Advancing Research

Parkinson’s Foundation Shares Six Study Findings at MDS International Congress 2022

Researcher in lab looking at vial

Gene and Variant Curation of Parkinson’s Disease Genes by an Authoritative Expert Panel

There are 502 commercially available genetic tests for PD. The Parkinson’s Foundation collaborated with MDSGene to establish an expert panel for Parkinson’s genetics under ClinGen — an FDA-recognized, global resource that uses criteria to determine gene-disease relationships. The ClinGen Parkinson's Disease Gene Curation Expert Panel (GCEP), formed in 2020, seeks to provide clarity in the world of PD genetic testing, working to establish genetics testing guidelines.

“The recognition of PD GENEration at an international forum speaks to the impact that this study has already made in the field and represents our commitment to delivering improvements to Parkinson’s disease care and research. We are confident that PD GENEration’s contributions to the global research community will bring us closer to scientific breakthroughs.”

Anna Naito, PhD

Associate Vice President of Clinical Research Parkinson’s Foundation

The PD GCEP aims to inform the FDA and pharmaceutical companies on the prioritization of key genes linked to the disease. Ultimately, this work will accelerate the progress towards bringing more effective treatments to people with PD.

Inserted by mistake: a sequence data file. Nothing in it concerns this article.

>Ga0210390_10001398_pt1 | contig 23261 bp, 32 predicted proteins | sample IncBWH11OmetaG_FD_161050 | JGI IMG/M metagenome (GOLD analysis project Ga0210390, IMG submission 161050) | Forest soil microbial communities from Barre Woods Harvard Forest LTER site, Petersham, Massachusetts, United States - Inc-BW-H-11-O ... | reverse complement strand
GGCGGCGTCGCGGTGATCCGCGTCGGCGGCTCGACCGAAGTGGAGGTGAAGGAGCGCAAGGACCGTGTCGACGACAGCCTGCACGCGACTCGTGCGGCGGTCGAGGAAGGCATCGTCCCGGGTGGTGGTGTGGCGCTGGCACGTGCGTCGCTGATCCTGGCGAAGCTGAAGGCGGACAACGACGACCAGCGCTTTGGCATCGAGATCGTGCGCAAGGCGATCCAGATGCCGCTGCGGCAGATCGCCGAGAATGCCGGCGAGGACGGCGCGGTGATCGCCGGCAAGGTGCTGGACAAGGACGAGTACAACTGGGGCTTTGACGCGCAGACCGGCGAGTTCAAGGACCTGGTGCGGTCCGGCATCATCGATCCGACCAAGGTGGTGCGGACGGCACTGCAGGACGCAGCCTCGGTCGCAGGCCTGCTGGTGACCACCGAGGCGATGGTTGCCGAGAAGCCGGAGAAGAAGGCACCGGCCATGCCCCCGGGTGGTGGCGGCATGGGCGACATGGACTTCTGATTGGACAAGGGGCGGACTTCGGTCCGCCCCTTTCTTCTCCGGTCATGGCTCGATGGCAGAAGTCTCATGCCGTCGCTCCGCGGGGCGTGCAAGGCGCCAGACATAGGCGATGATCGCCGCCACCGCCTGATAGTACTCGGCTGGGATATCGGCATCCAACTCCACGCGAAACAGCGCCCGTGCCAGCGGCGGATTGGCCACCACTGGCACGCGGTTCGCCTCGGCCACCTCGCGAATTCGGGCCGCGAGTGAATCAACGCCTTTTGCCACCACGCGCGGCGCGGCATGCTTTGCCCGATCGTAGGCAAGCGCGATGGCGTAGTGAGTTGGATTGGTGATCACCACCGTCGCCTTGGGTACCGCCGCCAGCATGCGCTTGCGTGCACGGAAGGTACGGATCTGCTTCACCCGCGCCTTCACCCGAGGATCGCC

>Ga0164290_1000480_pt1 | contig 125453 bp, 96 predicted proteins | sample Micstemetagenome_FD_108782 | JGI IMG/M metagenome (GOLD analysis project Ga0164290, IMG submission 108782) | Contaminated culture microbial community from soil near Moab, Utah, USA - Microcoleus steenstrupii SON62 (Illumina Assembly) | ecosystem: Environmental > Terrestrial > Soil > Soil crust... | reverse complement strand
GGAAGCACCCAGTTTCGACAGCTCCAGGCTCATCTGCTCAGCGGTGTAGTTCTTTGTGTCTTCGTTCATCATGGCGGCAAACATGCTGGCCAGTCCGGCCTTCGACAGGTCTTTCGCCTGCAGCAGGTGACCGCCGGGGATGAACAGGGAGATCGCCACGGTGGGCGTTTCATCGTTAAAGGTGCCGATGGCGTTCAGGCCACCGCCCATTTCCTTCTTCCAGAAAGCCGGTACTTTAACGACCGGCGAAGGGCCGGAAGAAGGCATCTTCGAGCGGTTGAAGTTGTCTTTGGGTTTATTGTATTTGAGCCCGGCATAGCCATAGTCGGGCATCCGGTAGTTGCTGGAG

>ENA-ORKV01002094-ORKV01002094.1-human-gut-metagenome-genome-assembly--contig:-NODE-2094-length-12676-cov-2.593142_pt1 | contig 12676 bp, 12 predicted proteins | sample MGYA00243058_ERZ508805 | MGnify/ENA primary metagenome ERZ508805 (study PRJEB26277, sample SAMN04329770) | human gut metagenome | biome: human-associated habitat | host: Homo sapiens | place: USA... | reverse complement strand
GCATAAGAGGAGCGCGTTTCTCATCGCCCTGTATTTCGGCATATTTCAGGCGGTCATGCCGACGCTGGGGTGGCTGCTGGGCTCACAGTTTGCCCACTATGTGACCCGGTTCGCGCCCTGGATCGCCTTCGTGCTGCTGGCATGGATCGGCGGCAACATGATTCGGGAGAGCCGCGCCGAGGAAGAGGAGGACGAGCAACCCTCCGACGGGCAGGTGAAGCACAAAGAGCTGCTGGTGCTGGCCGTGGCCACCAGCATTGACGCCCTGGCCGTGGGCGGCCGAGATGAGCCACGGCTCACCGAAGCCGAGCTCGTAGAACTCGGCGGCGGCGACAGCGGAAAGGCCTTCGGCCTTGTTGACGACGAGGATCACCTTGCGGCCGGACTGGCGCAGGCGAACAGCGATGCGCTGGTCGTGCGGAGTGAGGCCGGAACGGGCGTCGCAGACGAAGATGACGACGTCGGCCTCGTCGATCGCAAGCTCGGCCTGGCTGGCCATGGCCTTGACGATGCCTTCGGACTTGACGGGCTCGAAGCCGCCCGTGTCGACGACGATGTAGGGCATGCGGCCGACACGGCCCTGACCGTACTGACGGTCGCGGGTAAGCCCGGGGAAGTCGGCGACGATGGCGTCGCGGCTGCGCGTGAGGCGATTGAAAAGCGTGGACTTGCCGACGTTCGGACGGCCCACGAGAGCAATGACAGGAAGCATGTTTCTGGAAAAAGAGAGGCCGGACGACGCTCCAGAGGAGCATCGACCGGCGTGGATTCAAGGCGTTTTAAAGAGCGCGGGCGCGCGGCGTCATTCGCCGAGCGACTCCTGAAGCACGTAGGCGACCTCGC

The PD Gene Curation Expert Panel (PD GCEP) members convenes 58 experts from several countries representing geneticists, PD clinicians, biochemists, genetic counselors and pharmaceutical companies.

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Closing the Gap: Increasing Access to Genetic Testing and Counseling for Hispanics Through PD Research

The incidence of Parkinson’s (the measure of new cases arising in a population over a given period of time) across the globe is steadily increasing. For researchers to better understand the cause of PD and its various symptoms, it is imperative to collect as much data from as many diverse populations as possible. Diversifying genetic data can help accelerate the pace of Parkinson’s research and our understanding of the causes and many symptoms associated with PD.

This poster describes the efforts taken through the PD GENEration genetic study and the GEN-EP Latino study to reach Hispanic populations in the U.S., Puerto Rico and the Dominican Republic. To date, 151 results have been reported to Hispanic PD participants (49 from PD GENEration genetic registry and 102 from GEN-EP).

  • 22 participants (or 15%) were identified carrying a well-known PD gene.
  • More than half (55%) have a variant in if PD-related genes: GBA, followed by LRRK2 (32%) and PRKN (14%).

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PD GENEration Clinical Phase: Genetic Diagnostic Yield and Clinical Characteristics

This study aims to assess the prevalence of genetic forms of PD in North America through PD GENEration. Among the North American cohort of PD GENEration, 14.8% of participants carried a genetic variant linked to PD. Widespread genetic testing in North America will help identify previously unsuspected individuals with major PD gene variants, and, ultimately, qualify more people for enrollment in precision medicine clinical trials for PD.

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Implementing Team-Based Outpatient Palliative Care in Parkinson’s Foundation Centers of Excellence: Study Design